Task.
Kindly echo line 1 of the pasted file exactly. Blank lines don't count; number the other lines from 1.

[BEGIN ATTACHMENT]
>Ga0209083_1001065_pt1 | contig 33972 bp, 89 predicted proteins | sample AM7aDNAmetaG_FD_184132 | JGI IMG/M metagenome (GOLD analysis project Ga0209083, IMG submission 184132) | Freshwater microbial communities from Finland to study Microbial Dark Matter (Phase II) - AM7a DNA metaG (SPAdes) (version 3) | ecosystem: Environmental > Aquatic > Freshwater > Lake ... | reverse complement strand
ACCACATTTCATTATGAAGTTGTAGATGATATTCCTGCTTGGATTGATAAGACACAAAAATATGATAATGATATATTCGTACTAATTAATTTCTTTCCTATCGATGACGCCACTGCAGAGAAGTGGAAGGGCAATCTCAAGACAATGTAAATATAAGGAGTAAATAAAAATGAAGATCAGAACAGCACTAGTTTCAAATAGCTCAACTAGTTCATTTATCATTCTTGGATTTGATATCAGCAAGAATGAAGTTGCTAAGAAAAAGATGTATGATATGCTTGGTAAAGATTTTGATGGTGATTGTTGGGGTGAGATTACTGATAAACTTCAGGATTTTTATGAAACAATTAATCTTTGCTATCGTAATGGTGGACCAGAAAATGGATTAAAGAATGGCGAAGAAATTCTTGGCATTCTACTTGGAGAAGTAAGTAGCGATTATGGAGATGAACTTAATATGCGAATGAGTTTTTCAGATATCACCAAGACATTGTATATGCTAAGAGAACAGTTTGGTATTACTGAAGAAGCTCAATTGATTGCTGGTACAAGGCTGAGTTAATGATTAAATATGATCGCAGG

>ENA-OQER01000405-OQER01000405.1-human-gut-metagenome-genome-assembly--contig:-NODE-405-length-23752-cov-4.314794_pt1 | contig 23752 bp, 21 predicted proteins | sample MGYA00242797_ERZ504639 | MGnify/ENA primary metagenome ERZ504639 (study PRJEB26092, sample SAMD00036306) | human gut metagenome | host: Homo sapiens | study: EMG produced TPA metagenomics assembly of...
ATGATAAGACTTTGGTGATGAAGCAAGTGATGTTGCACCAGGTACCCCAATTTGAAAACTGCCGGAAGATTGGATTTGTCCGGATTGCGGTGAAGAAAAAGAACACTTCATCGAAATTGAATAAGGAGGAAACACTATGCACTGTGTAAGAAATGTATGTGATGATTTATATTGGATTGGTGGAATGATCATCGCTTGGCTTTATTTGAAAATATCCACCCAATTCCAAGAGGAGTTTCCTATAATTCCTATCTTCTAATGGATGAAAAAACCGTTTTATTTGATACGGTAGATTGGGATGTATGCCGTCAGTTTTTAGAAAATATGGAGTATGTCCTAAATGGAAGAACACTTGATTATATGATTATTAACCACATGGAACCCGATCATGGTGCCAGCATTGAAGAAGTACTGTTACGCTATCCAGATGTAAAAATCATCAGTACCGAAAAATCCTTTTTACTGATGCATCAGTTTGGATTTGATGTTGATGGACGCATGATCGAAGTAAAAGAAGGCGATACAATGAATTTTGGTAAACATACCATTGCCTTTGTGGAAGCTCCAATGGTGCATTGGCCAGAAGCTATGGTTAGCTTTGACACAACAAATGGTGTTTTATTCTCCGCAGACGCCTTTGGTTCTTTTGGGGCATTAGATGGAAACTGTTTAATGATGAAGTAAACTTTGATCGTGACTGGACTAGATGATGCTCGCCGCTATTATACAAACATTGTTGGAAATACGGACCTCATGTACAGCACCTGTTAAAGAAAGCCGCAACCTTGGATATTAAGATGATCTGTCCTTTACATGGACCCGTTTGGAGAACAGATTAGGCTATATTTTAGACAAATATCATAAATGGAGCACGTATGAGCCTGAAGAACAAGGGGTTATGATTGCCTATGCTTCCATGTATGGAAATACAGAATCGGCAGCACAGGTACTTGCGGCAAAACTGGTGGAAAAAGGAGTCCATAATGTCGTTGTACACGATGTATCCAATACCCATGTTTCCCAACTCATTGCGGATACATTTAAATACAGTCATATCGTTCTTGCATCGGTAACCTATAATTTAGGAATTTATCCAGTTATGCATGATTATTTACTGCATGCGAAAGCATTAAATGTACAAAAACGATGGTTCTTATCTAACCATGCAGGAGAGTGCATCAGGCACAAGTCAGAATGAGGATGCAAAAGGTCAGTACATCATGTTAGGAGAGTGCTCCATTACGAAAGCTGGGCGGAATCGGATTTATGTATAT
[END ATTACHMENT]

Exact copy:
>Ga0209083_1001065_pt1 | contig 33972 bp, 89 predicted proteins | sample AM7aDNAmetaG_FD_184132 | JGI IMG/M metagenome (GOLD analysis project Ga0209083, IMG submission 184132) | Freshwater microbial communities from Finland to study Microbial Dark Matter (Phase II) - AM7a DNA metaG (SPAdes) (version 3) | ecosystem: Environmental > Aquatic > Freshwater > Lake ... | reverse complement strand